For the last two years, I have worked at INBT as a member of Peter Searson’s laboratory in the Department of Materials Sciences and Engineering at Johns Hopkins University. I have primarily studied the response of glioma cells exposed to direct current electric field. In this work and from listening to and observing others, I have developed an understanding of the brain’s support network including micro-blood vessels and the characteristics of glial cells.
In my classes this year, as a Junior in Biomedical Engineering, System BioEngineering has introduced me to a networks and bioelectrical examination of the brain’s computing parts, its neurons. In this class we learned the basics of neuroscience and how to model the processes of the brain using computer simulations. Getting to study this organ from a structural as well as computational perspective has been intriguing and insightful.
I have been awarded the Vredenburg Scholarship, which will allow me to study the brain further and work in Dr. Masashi Yanagisawa’s laboratory at the International Institute for Integrative Sleep Medicine at the University of Tsukuba in Japan. Dr. Yanagisawa and others working at IIIS are investigating neuroscience’s remaining black box: sleep. They are addressing questions such as why do we sleep, how is sleep controlled, and what it is the cause of sleepiness. This kind of work has many different applications and uses. Understanding which receptors and circuits are involved in sleep and wakefulness could be used to design drugs and develop treatments for various sleep disorders. For instance, the neuropeptide Orexin is one of the primary molecules involved in sleep/wake regulation. Those at IIIS are pursuing a small molecule agonist to the orexin receptor as a possible way to treat narcolepsy, the disease caused by abnormalities in the orexin-signaling pathway.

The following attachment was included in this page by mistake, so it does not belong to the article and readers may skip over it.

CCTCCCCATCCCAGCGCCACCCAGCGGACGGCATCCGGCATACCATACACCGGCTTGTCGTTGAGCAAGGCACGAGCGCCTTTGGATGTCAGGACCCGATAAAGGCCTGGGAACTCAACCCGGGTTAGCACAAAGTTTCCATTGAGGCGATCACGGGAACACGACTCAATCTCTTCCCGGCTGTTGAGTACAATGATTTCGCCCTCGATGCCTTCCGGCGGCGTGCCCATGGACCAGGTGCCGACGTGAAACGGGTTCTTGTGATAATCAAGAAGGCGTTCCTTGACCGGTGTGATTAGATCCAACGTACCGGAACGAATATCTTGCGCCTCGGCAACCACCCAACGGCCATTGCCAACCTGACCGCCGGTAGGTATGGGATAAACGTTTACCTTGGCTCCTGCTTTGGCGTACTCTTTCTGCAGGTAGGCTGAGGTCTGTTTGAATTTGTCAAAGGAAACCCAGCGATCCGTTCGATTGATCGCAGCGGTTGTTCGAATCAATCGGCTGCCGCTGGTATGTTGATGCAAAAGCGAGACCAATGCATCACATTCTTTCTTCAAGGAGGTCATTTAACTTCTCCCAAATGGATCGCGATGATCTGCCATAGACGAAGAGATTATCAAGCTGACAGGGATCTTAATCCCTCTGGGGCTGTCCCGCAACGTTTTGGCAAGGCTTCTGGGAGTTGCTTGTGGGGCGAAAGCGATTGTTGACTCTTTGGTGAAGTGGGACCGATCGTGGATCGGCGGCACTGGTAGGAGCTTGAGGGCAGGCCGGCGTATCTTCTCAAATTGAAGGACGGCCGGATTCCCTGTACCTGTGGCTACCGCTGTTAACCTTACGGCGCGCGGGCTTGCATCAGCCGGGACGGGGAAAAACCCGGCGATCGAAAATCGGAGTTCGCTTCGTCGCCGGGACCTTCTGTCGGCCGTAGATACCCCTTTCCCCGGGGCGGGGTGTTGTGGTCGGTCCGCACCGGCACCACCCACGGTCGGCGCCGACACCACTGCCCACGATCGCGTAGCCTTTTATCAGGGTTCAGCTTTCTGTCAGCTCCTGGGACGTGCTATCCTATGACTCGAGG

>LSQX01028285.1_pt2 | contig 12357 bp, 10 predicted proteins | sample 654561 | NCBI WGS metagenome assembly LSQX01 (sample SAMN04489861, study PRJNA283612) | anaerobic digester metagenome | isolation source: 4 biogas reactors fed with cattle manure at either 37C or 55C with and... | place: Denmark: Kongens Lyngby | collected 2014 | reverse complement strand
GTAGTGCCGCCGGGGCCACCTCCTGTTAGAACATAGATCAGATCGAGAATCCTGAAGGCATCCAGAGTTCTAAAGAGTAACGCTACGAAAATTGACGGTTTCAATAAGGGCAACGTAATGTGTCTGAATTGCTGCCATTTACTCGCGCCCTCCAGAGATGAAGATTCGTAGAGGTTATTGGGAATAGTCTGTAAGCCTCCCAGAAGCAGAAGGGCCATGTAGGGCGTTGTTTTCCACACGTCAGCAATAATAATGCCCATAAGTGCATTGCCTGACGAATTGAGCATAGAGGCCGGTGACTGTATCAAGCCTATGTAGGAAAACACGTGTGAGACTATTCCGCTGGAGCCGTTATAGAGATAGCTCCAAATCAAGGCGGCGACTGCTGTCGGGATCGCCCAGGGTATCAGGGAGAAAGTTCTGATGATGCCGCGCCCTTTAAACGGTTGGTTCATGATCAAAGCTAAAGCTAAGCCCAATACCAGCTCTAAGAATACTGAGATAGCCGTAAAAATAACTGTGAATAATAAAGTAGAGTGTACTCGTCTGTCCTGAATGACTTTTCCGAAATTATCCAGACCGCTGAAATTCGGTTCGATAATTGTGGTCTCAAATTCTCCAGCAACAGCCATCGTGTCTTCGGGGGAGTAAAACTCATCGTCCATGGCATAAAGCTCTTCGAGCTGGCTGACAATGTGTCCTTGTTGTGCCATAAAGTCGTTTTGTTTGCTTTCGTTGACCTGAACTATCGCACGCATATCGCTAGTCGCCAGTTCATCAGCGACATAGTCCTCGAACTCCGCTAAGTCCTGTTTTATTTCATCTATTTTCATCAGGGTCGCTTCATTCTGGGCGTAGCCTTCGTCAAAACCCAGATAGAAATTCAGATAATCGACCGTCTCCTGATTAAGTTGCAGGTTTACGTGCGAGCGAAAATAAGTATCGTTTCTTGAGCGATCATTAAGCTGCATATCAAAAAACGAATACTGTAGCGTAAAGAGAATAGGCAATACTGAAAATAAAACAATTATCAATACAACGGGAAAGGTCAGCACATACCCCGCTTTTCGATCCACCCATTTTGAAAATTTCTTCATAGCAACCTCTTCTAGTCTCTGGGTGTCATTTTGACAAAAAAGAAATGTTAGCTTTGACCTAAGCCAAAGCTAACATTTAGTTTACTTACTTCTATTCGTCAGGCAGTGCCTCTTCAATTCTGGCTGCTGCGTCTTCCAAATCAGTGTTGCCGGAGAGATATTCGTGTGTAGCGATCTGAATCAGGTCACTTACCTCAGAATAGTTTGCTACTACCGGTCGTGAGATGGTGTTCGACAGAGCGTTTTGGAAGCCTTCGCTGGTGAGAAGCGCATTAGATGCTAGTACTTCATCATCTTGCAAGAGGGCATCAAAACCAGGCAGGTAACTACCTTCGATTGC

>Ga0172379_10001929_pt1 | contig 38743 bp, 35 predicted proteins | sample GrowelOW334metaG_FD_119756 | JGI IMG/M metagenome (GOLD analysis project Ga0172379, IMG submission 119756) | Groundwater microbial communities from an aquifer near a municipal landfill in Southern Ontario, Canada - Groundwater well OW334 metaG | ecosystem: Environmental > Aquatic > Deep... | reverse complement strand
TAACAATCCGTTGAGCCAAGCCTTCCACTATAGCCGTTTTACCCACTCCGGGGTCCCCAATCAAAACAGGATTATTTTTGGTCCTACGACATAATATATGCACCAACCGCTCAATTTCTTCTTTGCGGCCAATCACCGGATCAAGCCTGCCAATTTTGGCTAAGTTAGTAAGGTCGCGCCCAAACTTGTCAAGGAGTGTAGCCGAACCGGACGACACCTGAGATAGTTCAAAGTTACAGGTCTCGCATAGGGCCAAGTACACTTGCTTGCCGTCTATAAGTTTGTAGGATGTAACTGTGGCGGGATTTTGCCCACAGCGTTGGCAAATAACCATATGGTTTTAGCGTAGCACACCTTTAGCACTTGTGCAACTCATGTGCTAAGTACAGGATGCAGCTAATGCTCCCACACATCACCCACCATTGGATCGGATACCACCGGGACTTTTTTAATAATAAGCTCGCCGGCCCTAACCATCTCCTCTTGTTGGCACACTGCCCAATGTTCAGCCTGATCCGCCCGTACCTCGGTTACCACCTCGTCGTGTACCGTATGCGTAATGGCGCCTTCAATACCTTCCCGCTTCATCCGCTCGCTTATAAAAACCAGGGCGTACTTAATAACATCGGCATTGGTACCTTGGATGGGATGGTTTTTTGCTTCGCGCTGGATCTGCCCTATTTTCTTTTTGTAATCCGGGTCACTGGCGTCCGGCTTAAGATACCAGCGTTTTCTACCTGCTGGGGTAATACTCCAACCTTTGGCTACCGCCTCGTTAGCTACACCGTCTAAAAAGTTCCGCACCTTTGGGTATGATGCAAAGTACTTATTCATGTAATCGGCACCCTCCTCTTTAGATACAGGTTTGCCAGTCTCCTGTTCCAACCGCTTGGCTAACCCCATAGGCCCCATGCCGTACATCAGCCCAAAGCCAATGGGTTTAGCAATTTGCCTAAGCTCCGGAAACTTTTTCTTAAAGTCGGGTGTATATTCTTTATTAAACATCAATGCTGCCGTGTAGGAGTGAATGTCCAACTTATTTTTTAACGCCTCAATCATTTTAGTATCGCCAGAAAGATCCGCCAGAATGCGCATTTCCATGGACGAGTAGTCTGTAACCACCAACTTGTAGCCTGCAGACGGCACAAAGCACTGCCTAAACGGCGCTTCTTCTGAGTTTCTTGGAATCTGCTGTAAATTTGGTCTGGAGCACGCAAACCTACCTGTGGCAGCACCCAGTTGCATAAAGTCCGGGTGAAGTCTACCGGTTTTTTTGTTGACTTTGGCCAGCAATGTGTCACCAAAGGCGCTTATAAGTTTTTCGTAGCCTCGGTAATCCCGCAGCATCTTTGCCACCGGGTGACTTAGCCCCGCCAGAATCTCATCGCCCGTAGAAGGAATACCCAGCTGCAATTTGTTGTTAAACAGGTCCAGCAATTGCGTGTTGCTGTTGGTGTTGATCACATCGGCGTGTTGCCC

The project I will work on involves examining the role of specific receptors in regulating the behavior of neural circuits in the hypothalamus. To do so, I will use genetically altered mice whose receptors no longer respond to their natural agonist. However, these receptors will respond to a normally inert drug whose only effect is on the altered receptors. This will allow me to investigate how the activity of these receptors affects the behavior of the entire animal. Carrying out these experiments will expose me to new techniques such as patch clamp measurements and calcium recording. This will help me to develop an understanding of neuroscience on a scale smaller and a scale larger than I had been previously exposed. Additionally, the grant will allow me to travel and learn the language and culture of Japan. I am very excited to see the beautiful country and also gain a wider view of the global human condition, while getting to investigate some of neuroscience’s most pertinent questions.
About the author: Benjamin Wheeler is a third year undergraduate student at Johns Hopkins University Department of Biomedical Engineering, currently working in professor Peter Searson’s lab.
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